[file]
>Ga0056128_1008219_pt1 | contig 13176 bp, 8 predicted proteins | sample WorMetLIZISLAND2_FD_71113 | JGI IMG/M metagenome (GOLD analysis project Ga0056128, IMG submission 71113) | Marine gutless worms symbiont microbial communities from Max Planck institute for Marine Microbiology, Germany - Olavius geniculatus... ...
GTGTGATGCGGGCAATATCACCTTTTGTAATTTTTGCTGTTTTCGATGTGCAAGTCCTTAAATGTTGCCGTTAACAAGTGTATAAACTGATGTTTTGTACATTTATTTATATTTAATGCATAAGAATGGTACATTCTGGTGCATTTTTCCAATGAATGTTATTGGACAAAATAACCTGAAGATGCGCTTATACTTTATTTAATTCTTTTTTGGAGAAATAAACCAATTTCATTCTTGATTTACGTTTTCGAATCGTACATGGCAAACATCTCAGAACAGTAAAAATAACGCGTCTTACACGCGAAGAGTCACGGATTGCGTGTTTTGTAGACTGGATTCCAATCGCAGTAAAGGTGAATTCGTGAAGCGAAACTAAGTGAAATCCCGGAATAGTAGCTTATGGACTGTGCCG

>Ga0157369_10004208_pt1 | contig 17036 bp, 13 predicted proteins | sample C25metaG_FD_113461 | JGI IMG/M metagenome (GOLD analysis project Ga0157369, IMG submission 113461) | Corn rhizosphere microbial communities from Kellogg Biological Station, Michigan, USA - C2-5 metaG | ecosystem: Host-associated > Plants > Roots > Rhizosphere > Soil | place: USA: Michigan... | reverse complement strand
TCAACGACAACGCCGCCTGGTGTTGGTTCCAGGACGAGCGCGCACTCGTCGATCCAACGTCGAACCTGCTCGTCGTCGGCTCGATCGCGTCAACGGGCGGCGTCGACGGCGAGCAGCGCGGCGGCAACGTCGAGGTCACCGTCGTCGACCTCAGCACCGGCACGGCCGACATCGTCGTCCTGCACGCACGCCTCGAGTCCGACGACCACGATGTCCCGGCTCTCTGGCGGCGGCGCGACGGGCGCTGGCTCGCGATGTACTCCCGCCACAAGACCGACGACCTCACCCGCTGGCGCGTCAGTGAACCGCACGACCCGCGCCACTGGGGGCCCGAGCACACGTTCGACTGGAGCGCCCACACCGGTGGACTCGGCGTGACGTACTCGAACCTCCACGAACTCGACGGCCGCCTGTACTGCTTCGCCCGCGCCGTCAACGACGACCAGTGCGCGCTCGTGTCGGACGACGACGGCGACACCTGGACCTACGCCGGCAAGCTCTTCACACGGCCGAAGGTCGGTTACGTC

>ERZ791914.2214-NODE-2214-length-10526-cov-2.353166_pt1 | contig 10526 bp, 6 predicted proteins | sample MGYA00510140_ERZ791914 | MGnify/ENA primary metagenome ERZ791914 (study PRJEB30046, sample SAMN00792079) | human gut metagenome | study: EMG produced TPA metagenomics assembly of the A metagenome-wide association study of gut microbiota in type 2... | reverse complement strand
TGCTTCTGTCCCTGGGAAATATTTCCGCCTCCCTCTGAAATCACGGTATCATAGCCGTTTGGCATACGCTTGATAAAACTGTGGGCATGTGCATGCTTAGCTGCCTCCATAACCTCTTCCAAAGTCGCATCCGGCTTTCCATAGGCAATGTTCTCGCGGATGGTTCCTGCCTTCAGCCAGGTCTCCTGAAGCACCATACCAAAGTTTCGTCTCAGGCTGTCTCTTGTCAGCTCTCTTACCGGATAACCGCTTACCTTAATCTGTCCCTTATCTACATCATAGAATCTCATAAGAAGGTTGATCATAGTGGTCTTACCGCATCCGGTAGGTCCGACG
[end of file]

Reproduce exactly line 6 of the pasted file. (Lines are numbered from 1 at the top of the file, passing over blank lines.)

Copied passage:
TGCTTCTGTCCCTGGGAAATATTTCCGCCTCCCTCTGAAATCACGGTATCATAGCCGTTTGGCATACGCTTGATAAAACTGTGGGCATGTGCATGCTTAGCTGCCTCCATAACCTCTTCCAAAGTCGCATCCGGCTTTCCATAGGCAATGTTCTCGCGGATGGTTCCTGCCTTCAGCCAGGTCTCCTGAAGCACCATACCAAAGTTTCGTCTCAGGCTGTCTCTTGTCAGCTCTCTTACCGGATAACCGCTTACCTTAATCTGTCCCTTATCTACATCATAGAATCTCATAAGAAGGTTGATCATAGTGGTCTTACCGCATCCGGTAGGTCCGACG